Decolonizing the Stage: Theatrical Syncretism and Post-Colonial Drama

Decolonizing the Stage: Theatrical Syncretism and Post-Colonial Drama

Decolonizing the Stage: Theatrical Syncretism and Post-Colonial Drama

Decolonizing the Stage: Theatrical Syncretism and Post-Colonial Drama

Synopsis

Decolonizing the Stage is a major study devoted to post-colonial drama and theatre. It examines the way dramatists and directors from various countries and societies have attempted to fuse the performance idioms of their indigenous traditions with the Western dramatic form. These experiments are termed 'syncretic theatre'. The study provides a theoretically sophisticated, cross-cultural comparative approach to a wide number of writers, regions, and theatre movements, ranging from Maori, Aboriginal, and native American theatre to Township theatre in South Africa. Writers studied include Nobel Prize-winning authors such as Wole Soyinka, Derek Walcott, and Rabindranath Tagore, along with others such as Ngugi wa Thiong'o, Jack Davis, Girish Karnad, and Tomson Highway. Decolonizing the Stage demonstrates how the dynamics of syncretic theatrical texts function in performance. It combines cultural semiotics with performance analysis to provide an important contribution to the growing field of post-colonial drama and intercultural performance.

Excerpt

The first impulse for this book goes back at least ten years. In 1985, during a tenure as post-doctoral student at the University of Munich, I received a letter from the Maori poet Hone Tuwhare containing information about his first play, On Ilkla Moor B'aht'at (In the Wilderness without a Hat), which had just been produced in New Zealand. This was followed by a copy of the script, which, on reading, I realized represented a new departure for drama and theatre in New Zealand. Not only was it a major play by the country's foremost Maori poet (at the time I erroneously thought it to be the first Maori play, full stop), but it contained an astonishing mixture of dramatic and theatrical styles. 'Western' naturalistic dialogue, a lot of which was in Maori, blended with the ritual intricacy and power of a tangi, a Maori funeral.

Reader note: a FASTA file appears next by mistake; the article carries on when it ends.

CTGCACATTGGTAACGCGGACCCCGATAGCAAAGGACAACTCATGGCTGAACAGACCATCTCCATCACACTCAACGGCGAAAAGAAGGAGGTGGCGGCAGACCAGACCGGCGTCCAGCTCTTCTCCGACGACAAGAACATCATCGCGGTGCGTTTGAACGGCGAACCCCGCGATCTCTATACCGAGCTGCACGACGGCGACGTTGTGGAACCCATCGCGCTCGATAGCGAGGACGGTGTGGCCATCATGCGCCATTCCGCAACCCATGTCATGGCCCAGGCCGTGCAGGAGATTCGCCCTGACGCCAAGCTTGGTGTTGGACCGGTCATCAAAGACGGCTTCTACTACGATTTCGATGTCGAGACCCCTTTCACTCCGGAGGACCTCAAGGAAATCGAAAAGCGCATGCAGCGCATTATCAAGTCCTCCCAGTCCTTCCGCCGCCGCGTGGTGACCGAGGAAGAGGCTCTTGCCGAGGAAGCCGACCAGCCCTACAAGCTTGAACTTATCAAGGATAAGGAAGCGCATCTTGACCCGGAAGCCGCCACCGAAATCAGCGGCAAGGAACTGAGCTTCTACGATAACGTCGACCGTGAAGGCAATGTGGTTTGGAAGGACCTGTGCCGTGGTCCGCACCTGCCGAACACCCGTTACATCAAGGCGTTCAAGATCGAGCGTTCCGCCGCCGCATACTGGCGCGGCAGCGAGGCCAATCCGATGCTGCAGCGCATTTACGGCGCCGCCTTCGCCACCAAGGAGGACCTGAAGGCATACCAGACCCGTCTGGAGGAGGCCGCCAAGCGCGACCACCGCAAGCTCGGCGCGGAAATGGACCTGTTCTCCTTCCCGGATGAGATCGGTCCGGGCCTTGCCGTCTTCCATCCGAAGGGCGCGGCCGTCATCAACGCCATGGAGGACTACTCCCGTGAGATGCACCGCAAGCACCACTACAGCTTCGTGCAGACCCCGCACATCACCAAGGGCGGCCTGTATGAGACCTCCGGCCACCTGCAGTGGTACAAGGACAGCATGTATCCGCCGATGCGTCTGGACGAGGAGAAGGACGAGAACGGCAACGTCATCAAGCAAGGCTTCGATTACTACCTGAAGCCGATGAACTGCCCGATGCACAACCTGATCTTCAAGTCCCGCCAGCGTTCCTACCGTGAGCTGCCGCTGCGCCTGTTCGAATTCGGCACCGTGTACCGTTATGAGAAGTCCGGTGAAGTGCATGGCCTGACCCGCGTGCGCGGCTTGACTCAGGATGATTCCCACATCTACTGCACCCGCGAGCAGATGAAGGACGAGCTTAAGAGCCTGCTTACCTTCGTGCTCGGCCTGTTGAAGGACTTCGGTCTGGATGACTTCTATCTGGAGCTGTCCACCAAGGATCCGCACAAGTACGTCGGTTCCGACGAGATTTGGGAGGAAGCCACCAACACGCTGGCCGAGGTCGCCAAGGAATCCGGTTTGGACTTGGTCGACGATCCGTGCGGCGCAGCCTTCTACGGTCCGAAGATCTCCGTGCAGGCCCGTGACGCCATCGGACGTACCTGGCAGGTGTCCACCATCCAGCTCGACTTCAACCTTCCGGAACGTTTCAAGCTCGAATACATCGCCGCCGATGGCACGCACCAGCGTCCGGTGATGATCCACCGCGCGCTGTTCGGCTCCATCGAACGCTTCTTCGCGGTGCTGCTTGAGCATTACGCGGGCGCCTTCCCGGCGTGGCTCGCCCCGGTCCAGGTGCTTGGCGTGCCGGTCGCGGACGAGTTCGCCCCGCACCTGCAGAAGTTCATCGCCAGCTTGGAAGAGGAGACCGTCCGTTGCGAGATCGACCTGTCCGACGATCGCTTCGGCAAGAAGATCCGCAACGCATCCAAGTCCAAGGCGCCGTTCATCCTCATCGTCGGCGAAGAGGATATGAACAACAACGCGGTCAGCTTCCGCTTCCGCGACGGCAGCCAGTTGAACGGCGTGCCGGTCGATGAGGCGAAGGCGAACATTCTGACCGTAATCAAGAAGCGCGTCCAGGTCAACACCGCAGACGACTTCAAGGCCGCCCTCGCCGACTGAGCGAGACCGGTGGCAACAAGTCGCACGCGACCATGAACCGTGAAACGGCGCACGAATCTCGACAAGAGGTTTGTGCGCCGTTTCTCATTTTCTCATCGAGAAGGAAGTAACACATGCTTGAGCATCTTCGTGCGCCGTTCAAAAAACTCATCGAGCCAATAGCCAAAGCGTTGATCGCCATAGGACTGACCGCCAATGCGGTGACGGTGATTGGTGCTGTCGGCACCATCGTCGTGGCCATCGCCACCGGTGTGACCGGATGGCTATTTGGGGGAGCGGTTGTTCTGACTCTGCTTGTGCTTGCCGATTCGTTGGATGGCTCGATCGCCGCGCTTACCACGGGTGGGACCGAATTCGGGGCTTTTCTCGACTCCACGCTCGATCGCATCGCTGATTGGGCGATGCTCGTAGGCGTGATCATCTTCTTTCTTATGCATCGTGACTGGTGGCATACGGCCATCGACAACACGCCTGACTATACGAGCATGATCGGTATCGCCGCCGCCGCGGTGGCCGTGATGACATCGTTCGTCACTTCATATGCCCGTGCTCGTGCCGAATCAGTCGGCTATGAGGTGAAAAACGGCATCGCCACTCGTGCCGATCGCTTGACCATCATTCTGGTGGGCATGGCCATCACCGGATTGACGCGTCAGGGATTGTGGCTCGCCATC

A year later I took up a position with responsibility for drama at another German university; it was suggested that this should include 'Commonwealth drama'. As I began preparing for these courses, I realized that, in terms of its integration of indigenous performance forms, Tuwhare's play was by no means unique, but was consistent with similar experiments throughout the post-colonial world. Tuwhare had, however, written his play independently and without knowledge of his post-colonial precursors such as Wole Soyinka or Derek Walcott, Ola Rotimi or Dennis Scott.

When it came to teaching these plays to German students, it became evident that the techniques of dramatic and theatrical analysis that had been developed for works from the Euro-American tradition had serious shortcomings when applied to post-colonial drama. It was not just a problem of historical and cultural background knowledge--many of the plays employed indigenous performance idioms which were entirely alien to their own experience, but which appeared in many cases to be central for grasping the works themselves. Neither the traditional approaches focusing on plot, character, and social-political criticism, or the more innovative thematic analysis coming from feminist and materialist schools of . . .

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